Legislative changes, if passed, will extend the rent freeze to Dec. 31, 2021.
The changes will also cap future rent increases to inflation, stop illegal ‘reno-victions’ and make the dispute resolution process better for tenants and landlords, according to Victoria.
“The changes mean no more tenants will face eviction notices for phoney renovations that were never going to happen,” said Spencer Chandra Herbert, MLA for Vancouver West-End, on behalf of David Eby, Attorney General and Minister Responsible for Housing, in a news release. “By putting an end to this kind of bullying behaviour, meant to drive out long-term tenants and jack up the rent, we’re protecting renters and supporting rental housing providers who do proactive maintenance of their rental homes.”
To protect tenants, landlords will be required to apply to the Residential Tenancy Branch (RTB) before they can terminate a tenancy agreement for the purpose of renovating. In addition, landlords will not be able to end tenancies for renovations that are not substantial or do not require the rental unit to be vacant. These changes, if passed, will come into effect on July 1, 2021, and are in addition to earlier protections introduced in 2018.
With the province having already introduced and extended a rent freeze during COVID-19, the new legislative changes to freeze rents until the end of the year will mean all renters who have received notice of a rent increase that would have taken effect after March 30, 2020, and before Jan. 1, 2022, can disregard those notices. Starting in 2022 and beyond, rent increases will be capped at the rate of inflation, fulfilling a commitment by government.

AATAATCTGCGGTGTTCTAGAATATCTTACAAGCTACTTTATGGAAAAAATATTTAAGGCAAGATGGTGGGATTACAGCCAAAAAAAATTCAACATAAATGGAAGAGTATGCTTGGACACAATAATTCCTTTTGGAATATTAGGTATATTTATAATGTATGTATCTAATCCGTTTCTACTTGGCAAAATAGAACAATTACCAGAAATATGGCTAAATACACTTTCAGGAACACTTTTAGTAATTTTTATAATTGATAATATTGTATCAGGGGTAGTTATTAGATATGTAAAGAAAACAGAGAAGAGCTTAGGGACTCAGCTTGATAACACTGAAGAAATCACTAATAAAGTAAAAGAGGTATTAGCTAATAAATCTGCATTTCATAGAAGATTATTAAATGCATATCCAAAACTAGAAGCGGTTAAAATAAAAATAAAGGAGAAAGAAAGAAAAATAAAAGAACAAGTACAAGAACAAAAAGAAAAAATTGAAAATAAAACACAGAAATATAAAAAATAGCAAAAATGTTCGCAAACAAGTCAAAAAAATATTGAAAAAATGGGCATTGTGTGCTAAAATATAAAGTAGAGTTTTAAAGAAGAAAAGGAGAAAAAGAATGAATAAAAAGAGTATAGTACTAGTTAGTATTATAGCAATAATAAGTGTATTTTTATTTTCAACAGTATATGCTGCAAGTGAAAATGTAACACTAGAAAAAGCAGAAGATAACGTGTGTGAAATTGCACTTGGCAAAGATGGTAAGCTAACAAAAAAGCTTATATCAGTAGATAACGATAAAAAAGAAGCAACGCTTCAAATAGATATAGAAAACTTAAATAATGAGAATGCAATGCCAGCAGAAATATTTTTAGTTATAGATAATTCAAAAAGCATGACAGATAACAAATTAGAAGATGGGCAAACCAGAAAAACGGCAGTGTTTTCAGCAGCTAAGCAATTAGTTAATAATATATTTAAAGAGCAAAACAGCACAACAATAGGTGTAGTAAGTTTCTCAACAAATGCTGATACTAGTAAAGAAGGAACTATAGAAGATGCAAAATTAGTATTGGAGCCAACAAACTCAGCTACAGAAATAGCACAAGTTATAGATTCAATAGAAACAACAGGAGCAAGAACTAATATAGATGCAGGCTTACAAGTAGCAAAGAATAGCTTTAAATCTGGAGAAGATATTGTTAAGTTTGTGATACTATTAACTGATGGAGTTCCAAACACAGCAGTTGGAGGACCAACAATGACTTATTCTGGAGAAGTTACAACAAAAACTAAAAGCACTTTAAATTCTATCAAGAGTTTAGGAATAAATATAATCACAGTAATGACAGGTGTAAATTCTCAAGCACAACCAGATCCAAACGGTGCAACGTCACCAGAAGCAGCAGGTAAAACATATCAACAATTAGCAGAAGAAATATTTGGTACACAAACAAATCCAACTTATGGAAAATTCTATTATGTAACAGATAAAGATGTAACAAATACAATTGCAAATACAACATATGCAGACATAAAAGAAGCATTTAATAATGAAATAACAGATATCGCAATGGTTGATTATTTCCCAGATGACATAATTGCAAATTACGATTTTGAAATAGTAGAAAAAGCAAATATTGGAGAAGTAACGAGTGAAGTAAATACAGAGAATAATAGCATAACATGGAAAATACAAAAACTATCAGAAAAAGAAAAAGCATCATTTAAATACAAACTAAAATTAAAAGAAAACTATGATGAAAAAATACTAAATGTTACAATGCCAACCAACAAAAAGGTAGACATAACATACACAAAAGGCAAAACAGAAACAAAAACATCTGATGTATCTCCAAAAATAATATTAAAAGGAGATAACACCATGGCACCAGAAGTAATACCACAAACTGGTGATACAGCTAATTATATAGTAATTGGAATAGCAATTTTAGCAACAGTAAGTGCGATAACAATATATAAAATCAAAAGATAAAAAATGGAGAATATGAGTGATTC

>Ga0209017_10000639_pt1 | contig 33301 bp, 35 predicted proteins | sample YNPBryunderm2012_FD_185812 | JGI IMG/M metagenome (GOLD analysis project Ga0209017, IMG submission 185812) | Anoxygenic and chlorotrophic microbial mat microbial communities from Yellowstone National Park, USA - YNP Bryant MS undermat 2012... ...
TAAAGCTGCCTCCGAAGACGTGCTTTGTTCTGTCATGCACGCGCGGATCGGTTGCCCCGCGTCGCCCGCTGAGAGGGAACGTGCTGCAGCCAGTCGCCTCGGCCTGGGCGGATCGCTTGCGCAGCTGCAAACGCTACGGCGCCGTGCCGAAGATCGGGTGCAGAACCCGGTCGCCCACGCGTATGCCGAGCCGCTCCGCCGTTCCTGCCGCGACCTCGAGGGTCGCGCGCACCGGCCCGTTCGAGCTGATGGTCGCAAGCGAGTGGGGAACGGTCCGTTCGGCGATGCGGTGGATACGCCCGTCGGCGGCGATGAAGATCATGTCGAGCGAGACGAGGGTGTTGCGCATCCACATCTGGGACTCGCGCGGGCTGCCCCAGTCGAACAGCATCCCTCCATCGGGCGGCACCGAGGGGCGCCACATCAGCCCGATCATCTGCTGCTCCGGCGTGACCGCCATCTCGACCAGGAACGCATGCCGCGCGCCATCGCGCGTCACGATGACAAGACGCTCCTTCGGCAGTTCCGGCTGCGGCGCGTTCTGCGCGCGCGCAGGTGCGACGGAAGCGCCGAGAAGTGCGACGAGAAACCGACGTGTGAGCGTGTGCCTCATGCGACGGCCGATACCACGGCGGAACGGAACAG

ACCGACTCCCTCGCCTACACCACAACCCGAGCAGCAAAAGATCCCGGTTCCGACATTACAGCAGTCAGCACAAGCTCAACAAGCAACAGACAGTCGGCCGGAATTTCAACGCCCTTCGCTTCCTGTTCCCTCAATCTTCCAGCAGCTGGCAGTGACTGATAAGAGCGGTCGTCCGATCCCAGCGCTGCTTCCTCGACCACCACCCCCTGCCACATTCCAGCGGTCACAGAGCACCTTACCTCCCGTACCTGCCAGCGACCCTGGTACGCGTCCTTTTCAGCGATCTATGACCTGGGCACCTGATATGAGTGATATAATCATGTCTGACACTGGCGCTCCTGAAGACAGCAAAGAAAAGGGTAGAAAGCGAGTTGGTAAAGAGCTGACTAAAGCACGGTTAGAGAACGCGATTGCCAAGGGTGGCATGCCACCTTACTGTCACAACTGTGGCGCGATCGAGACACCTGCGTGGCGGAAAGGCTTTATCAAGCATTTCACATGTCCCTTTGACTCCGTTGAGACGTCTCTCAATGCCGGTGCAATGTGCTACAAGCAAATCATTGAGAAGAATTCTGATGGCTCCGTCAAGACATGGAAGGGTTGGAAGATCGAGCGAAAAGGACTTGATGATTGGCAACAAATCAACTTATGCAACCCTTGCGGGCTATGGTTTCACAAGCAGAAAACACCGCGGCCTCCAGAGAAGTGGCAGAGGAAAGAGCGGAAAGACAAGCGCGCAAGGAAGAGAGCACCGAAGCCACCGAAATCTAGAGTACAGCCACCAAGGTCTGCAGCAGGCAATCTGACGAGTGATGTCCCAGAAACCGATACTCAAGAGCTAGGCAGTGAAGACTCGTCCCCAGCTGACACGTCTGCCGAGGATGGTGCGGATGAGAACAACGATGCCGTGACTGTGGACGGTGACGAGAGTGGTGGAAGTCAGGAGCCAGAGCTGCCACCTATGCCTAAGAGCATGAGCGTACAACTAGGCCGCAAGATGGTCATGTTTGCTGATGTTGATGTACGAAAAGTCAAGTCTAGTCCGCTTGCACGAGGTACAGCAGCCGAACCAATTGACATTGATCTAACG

“We know many people who rent in our communities have been challenged by high rents,” Chandra Herbert said. “That’s why our government cut rent increases almost in half by capping them to inflation, and then when the COVID-19 pandemic hit, we stopped rent increases altogether and now we’re extending that to the end of 2021. We know there’s more to do, but with these new changes, we’re continuing to make progress.”
Prior to 2017, the maximum allowable rent increase was as high as 4.3 per cent, well above inflation.
The proposed changes are also a further step to address the Rental Housing Task Force (RHTF) recommendations. Other proposed changes to the Residential Tenancy Act and the Manufactured Home Park Tenancy Act include:
- expanding the scope of administrative penalties the Compliance and Enforcement Unit can levy, including for giving false or misleading information in a dispute resolution proceeding or investigation;
- improving fairness in the residential tenancy dispute resolution process by expanding grounds for the RTB to review arbitrator decisions; and
- clarifying language in the Manufactured Home Park Tenancy Act to address conflicts between park rules and tenancy agreements.